United Kingdom Meurig Bowen, Erik Satie – Memoirs of a Pear Shaped Life; David Bamber (actor), Anne Lovett (piano), Parabola Arts Centre, Cheltenham, 2.7.2015 (RJ)
Messiaen, Vingt Regards sur l’Enfant-Jésus (selection) : Cordelia Williams (piano), Michael Symmons Roberts (reciter), Tewkesbury Abbey, Tewkesbury , 8.7.2015. (RJ)
Carl Theodor Dreyer, The Passion of Joan of Arc: The Orlando Consort [Matthew Venner, Mark Dobell, Angus Smith, Donald Greig, Robert MacDonald], Tewkesbury Abbey, Tewkesbury, 8.7.2015. (RJ)
There has been a French (or more specifically, Parisian) strand to this year’s Cheltenham Music Festival with the inclusion of such composers as Poulenc, Debussy and Ravel. One of the most eccentric and puzzling of all of these is surely Erik Satie, who was the subject of an affectionate dramatised musical biography by the Festival’s director, Meurig Bowen.
David Bamber stood in at the last moment to play Satie, who looks back on his idiosyncratic life with a droll sense of humour and hints of regret. He succeeded in getting under the skin of the composer to present a sympathetic, though perplexing, portrait of him. In many respects the star of the show was pianist/actress Anne Lovett from Normandy where Satie’s home was. Wearing an enormous turquoise ribbon in her hair and a sailor suit deigned by Picasso for Satie’s 1917 ballet Parade she looked as if she had just stepped out of the Parisian streets of 100 years ago. Her most important contribution, however, was her dedicated piano playing which demonstrated that Satie was a more versatile and rounded composer than his well known Gymnopédies might suggest.
Messiaen’s Vingt Regards sur l’Enfant-Jesus is regarded by some as the pinnacle of the piano repertoire; if performed without an interval, it can last over two hours. Yet it is more than just a musical work seeming to embrace Messiaen’s deeply held religious faith and the whole sum of human experience. Cordelia Williams, winner of the piano section of the BBC Young Musician 2006, has obviously recognised the extra-musical dimensions to the Vingt Regards and this has prompted her to embark on a year long project. Entitled Messiaen 15 it has involved commissioning a series of paintings by Sophie Hacker and poems by Michael Symmons Roberts inspired by the music.
The project came together at Tewkesbury Abbey. As Cordelia William played seven of the Vingt Regards with authority and commitment, Sophie Hacker’s colourful and luminous abstract paintings were projected on a screen behind her while Michael Symmons Roberts prefaced each of the contemplations with a poem. Some of these poems reflected the era during which Messiaen was composing the work – the final months of the German occupation of Paris and the subsequent liberation of the French capital.
(For details of further performances in London (St James’ Theatre, Guildhall School of Music, King’s Place), Winchester Cathedral and Bradford on Avon (Wiltshire Music Centre) see www.messiaen2015.com.)
After one multi-media event came another, a showing of the 1928 silent film directed by Carl Theodor Dreyer based on the trial and martydom of Joan of Arc. The accompaniment (or sound track, if you prefer) was provided not by a piano or organ, but by the five members of the early music ensemble the Orlando Consort singing music from the early 15th century – the time that Joan lived.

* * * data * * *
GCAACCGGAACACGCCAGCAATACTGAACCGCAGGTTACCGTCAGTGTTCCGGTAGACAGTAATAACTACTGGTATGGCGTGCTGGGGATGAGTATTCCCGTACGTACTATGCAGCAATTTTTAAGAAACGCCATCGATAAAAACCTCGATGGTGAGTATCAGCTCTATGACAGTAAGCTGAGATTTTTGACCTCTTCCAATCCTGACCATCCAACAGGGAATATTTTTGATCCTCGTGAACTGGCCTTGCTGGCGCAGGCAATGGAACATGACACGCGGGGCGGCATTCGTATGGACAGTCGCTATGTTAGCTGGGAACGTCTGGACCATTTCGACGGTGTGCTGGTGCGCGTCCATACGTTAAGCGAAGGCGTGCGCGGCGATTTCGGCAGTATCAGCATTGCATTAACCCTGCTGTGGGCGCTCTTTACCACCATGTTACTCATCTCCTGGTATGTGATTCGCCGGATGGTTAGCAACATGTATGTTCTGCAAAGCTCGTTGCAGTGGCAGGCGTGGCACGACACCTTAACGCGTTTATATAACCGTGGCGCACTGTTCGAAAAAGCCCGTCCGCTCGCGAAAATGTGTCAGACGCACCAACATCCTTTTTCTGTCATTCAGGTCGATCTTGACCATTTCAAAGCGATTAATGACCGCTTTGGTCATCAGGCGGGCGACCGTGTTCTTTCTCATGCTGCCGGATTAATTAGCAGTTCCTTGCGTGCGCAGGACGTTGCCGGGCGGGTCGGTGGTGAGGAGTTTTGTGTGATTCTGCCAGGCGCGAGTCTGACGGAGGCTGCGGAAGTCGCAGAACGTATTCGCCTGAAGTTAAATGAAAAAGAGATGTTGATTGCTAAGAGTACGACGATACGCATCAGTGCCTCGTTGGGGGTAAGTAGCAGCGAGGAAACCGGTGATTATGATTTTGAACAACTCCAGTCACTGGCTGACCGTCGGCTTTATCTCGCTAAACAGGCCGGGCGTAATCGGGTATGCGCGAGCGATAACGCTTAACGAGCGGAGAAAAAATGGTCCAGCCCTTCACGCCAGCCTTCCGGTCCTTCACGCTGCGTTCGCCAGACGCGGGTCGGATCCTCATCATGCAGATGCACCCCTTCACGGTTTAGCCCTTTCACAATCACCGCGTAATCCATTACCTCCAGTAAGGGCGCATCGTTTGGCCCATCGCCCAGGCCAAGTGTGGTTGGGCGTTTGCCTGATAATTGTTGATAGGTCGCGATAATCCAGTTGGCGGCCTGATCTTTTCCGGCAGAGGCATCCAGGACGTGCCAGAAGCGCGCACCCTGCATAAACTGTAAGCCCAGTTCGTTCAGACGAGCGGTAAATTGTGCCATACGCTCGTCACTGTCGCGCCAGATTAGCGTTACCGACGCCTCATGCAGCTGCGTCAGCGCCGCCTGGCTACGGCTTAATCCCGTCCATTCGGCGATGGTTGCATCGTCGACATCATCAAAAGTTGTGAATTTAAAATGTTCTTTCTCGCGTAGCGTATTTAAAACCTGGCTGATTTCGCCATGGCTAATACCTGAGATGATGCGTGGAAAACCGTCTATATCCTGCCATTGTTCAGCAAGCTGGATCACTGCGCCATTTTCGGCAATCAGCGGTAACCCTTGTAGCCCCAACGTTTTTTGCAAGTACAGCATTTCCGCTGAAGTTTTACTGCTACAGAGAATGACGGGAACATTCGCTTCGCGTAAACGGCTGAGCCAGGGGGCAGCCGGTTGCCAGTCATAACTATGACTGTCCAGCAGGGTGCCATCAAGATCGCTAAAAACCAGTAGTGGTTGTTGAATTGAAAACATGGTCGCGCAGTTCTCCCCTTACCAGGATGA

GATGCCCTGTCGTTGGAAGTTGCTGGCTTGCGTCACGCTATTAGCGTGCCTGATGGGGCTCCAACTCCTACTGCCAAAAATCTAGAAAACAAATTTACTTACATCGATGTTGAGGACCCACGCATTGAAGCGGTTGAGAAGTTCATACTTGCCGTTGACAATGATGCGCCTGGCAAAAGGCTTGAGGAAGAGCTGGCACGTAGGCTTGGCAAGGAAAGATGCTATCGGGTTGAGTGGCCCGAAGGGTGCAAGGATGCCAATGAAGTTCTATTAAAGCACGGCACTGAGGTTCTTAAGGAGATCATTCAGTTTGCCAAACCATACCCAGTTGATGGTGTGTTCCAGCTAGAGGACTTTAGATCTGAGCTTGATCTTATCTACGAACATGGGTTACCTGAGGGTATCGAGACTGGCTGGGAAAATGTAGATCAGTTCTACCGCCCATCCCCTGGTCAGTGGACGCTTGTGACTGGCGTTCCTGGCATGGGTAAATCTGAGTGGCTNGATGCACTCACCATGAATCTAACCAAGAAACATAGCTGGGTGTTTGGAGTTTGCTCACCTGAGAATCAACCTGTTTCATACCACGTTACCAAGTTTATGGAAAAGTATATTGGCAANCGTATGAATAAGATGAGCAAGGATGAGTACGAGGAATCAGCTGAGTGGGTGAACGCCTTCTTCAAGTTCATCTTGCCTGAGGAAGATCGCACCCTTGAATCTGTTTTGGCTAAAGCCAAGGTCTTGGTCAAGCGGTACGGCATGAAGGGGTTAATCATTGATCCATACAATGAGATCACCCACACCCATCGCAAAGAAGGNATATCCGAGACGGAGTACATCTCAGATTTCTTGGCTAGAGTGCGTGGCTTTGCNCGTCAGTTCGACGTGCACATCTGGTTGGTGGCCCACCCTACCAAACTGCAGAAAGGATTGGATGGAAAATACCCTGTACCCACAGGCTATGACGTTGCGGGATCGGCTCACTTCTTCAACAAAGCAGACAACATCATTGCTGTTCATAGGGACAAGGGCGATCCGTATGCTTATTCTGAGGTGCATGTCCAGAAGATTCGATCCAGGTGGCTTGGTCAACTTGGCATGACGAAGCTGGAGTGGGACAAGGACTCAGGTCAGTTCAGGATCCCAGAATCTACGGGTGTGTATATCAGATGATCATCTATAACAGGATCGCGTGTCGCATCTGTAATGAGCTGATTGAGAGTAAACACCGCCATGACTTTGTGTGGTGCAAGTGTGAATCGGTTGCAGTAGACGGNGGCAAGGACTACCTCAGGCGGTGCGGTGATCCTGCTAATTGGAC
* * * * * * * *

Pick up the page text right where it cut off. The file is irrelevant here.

The full-length film classic is largely static consisting of long close-ups, notably of the doomed heroine, played by Maria Falconetti whose anguished expressions had a haunting quality which turns to radiance as she speaks of God. Joan’s touching innocence and her firm religious beliefs put to shame the sneering, supercilious clergy who accuse her of being the devil’s daughter. They force her to sign a declaration admitting she has sinned by claiming to be the daughter of God, but she later recants and is condemned to be burned at the stake. As she dies and cries out the name of Jesus, an elderly bystander shouts, “You have burned a saint!” and a riot breaks out.
A younger audience brought up in the modern age of action films might have become impatient at the slow pace of Dreyer’s film, though with its low angled shots creating a sense of claustrophobia there is no denying its powerful effect. It sometimes felt as if time was standing still, and this effect was reinforced by the a capella accompaniment devised by Donald Greig, a member of the Orlando Consort. Plainchant and liturgical music were interspersed with pieces by such composers as Dufay and Binchois – and the music seemed to fit the scenes of the film like a glove. As Joan is sworn in for her trial, the Consort sings Hymbert Salinis’ Salve Regina, and she is led to the stake to the strains of Veni, creator spiritus. There was even English music – the Agincourt Carol – which is used as background to the scene in which English soldiers, wearing what look like World War I helmets, make fun of the hapless girl. Alas, hardly anyone comes out of this film with an unsullied reputation – apart from Joan herself!
The Passion of Joan of Arc (sometimes known under its French title La Passion de Jeanne d’Arc) is a remarkable film, but it was the superbly chosen musical accompaniment sung with total commitment by the heavenly Orlando Consort that transformed it into a truly mesmerising and engrossing experience.
(Details of the music used to accompany the film can be found on the Orlando Consort’s websitre – www.orlandoconsort.com.)